I had follicular unit strip surgery (FUSS) at the hairline two years ago. I’m in consultations to get a 2nd pass for more density (follicular unit extraction this time). I have curly hair.

In one of my recent chats with a hair transplant surgeon, I was inquiring about the higher risk of transection during graft extraction on curly hair. He claims that transection does not result in a dead graft, just one that cannot be used in the current session. The root remains unharmed and will grow a new hair. How true is this?

Obviously, it’s possible for a root to be accidentally severed, but is it likely since the root is so tiny?

Dr_Kardeniz_PhotoThe fate of a totally transacted graft is not clear, however I don’t think we should be very optimistic about it. A partially transected graft, that is a graft with an intact follicle and transected follicle(s) beside it however, is different.

I am currently on a scientific study that has currently shown me that at least half of these transected follicles beside an intact follicle can yield a fully grown hair (at the recipient area). I don’t know what happens at the donor area. Further studies are of course necessary.

This question, asked by a member of our hair loss social community and discussion forums, was answered by “Garageland” – a clinic representative for Coalition hair transplant surgeons Dr. Victor Hasson and Dr. Jerry Wong.

It’s been almost 5 years since I had my follicular unit strip surgery (FUSS) surgery. I still think it was one of the best decisions of my life. I never stress about my hair anymore as compared to the pre-op days when I looked in the mirror constantly worrying.

That said, if there’s an opportunity to improve my hair transplant I want to know about it. I’ve come across talk about “Ultra Refined Grafting”. Is that a recent enhancement? I’m wondering if it’s possible to add density into my transplanted area.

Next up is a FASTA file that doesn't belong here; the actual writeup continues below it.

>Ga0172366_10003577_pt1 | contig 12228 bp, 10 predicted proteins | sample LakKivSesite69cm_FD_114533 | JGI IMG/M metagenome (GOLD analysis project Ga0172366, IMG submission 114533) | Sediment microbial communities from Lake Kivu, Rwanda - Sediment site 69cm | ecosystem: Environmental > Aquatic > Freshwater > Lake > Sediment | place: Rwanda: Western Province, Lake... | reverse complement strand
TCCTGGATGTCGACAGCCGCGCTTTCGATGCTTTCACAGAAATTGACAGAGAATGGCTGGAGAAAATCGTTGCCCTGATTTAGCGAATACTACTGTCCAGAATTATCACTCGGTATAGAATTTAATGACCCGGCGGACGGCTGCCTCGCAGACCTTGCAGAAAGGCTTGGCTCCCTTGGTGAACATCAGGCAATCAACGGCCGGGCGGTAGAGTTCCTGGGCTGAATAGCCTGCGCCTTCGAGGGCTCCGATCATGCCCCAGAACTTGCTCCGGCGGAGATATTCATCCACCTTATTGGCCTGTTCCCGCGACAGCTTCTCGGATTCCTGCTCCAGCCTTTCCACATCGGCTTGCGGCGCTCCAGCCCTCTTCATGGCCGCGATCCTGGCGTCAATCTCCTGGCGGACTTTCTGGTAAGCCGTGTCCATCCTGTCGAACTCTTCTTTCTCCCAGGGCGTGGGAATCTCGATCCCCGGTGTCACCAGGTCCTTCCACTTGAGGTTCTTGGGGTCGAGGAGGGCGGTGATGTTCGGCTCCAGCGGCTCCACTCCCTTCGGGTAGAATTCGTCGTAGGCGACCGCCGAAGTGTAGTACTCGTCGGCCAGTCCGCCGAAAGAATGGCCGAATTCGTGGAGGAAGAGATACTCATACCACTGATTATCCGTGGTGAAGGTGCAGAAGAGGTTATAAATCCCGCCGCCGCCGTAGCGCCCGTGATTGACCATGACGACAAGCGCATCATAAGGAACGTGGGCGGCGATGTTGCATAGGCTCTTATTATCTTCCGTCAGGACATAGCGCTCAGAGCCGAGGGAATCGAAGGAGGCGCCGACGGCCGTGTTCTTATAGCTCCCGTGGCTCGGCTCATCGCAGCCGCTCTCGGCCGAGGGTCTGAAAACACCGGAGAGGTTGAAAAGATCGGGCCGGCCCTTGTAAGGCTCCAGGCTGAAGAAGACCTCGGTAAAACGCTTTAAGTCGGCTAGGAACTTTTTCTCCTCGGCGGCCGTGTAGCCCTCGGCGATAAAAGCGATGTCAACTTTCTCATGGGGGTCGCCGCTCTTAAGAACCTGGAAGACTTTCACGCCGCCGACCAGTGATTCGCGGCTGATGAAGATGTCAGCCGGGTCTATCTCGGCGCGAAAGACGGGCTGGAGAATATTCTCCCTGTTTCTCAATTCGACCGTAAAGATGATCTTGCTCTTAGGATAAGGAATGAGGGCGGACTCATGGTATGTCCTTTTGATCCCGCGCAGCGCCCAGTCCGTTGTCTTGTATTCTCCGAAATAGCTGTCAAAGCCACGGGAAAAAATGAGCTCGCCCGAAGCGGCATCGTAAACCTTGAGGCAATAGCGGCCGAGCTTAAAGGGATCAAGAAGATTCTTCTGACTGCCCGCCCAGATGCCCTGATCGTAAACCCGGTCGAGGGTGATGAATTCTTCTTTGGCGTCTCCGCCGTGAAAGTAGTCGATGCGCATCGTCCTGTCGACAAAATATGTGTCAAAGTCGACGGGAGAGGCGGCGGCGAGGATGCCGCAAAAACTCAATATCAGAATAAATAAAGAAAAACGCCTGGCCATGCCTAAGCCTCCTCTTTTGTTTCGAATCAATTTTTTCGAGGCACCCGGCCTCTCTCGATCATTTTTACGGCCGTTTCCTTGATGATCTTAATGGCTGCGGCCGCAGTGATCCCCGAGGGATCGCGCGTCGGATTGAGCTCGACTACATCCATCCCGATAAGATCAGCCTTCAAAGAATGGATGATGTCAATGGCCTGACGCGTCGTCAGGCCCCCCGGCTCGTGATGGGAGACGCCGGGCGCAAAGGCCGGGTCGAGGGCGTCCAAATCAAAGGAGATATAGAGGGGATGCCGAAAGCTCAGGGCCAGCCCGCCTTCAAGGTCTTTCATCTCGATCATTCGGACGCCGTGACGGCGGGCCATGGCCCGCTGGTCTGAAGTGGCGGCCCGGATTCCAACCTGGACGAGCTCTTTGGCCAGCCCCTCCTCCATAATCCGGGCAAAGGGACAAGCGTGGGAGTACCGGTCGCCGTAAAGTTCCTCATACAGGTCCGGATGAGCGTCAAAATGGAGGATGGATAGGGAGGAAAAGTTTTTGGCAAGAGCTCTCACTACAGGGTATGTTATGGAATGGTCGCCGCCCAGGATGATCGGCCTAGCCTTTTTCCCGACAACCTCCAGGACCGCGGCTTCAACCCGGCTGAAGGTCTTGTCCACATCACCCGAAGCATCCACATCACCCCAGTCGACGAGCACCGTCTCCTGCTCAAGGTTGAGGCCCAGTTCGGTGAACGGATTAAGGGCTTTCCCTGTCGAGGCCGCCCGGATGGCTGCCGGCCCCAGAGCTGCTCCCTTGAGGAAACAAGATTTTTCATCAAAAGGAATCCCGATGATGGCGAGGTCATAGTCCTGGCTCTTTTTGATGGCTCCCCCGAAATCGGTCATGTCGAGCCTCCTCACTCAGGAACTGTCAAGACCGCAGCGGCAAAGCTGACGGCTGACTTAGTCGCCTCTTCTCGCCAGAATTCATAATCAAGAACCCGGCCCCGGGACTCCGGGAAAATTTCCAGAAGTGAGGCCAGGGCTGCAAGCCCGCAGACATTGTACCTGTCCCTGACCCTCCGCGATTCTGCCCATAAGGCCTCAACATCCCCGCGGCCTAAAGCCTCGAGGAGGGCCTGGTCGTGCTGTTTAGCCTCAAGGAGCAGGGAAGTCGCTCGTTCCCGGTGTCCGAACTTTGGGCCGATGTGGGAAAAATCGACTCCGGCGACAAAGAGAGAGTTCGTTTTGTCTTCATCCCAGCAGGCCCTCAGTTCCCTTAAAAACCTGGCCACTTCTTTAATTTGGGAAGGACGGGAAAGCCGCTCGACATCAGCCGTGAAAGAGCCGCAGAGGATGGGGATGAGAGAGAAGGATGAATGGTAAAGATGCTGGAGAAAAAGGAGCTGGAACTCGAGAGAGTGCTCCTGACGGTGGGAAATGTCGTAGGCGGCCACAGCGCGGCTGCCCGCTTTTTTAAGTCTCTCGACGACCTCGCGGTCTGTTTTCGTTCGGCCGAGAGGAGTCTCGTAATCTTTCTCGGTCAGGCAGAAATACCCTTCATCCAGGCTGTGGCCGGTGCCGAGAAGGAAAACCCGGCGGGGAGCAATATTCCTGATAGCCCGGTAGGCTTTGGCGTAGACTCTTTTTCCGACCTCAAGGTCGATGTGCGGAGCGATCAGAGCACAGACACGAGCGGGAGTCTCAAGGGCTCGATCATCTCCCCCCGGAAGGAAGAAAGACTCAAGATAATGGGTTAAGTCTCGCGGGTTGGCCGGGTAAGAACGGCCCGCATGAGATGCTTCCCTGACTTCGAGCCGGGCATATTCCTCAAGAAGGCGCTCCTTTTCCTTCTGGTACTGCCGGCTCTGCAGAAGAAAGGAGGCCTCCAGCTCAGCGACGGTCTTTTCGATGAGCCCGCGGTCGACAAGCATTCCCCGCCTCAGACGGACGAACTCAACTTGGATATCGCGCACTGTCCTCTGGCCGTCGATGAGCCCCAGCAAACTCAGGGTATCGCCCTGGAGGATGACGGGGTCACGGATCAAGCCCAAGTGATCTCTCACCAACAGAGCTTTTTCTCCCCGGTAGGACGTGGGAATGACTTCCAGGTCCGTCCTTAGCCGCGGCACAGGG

0_6181Sure it’s possible to go into the same areas of transplanted hair to add further density, as long as the clinic is experienced. Take my case as an example. I had a further hair restoration session at the end of 2013 to add density into the frontal third. This has grown in very well despite it being the fifth time work has been carried out in this area and that includes three sessions of mini and micro grafts which caused a significant amount of scar tissue, pitting and ridging.

Of course there are factors involved that need to be judged on a case by case basis. It is not so much the implanting that is the key here, it is the incisions which you need to make sure are part of the surgeon’s role.

This question, from a member of our hair losssocial community and discussion forums, was answered by Coalition hair transplant surgeon Dr. Glenn Charles:

Can anyone wear their hair short after a hair transplant? It seems a lot of people who have had hair transplants wear their hair long. A lot of what I see is a curtain of hair or come over look.

Dr. CharlesIt really depends on the patient’s current hair situation heading into the procedure, what they feel comfortable with and if they intend on trying to camouflage the hair restoration post-op  as much as possible.

Some patients are lucky and work from home, can take time off work or can wear a hat for 7-10 days.

Dr. Glenn Charles
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David (TakingThePlunge)

Editorial Assistant and Forum Co-Moderator for the Hair Transplant Network, the Coalition Hair Loss Learning Center, and the Hair Loss Q & A Blog.
To share ideas with other hair loss sufferers visit the hair loss forum and social community.

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Dr_Dua_PhotoThe Hair Transplant Network recommends only hair transplant surgeons who perform cutting edge hair transplant surgery with excellent results. Thus, we are pleased to announce that Dr. Kapil Dua of India has been approved for recommendation by our community. To see how we recommend hair restoration physicians, click here.

Dr. Dua, his technique and results were carefully reviewed by our hair restoration forum and social community in consideration for recommendation. While the feedback we received at first was mixed, Dr. Dua won over the majority of the community. To see what our members are saying, visit the “Potential Recommendation of Dr. Kapil Dua of India“.

Given Dr. Dua’s dedication to state of the art hair transplant surgery and the feedback we received, Dr. Dua has been approved for recommendation on the Hair Transplant Network. To view Dr. Dua’s recommendation profile, click here.

Thanks to everyone who provided their valuable input regarding Dr. Dua’s potential recommendation. You are encouraged to congratulate him by clicking on his featured potential inclusion topic above.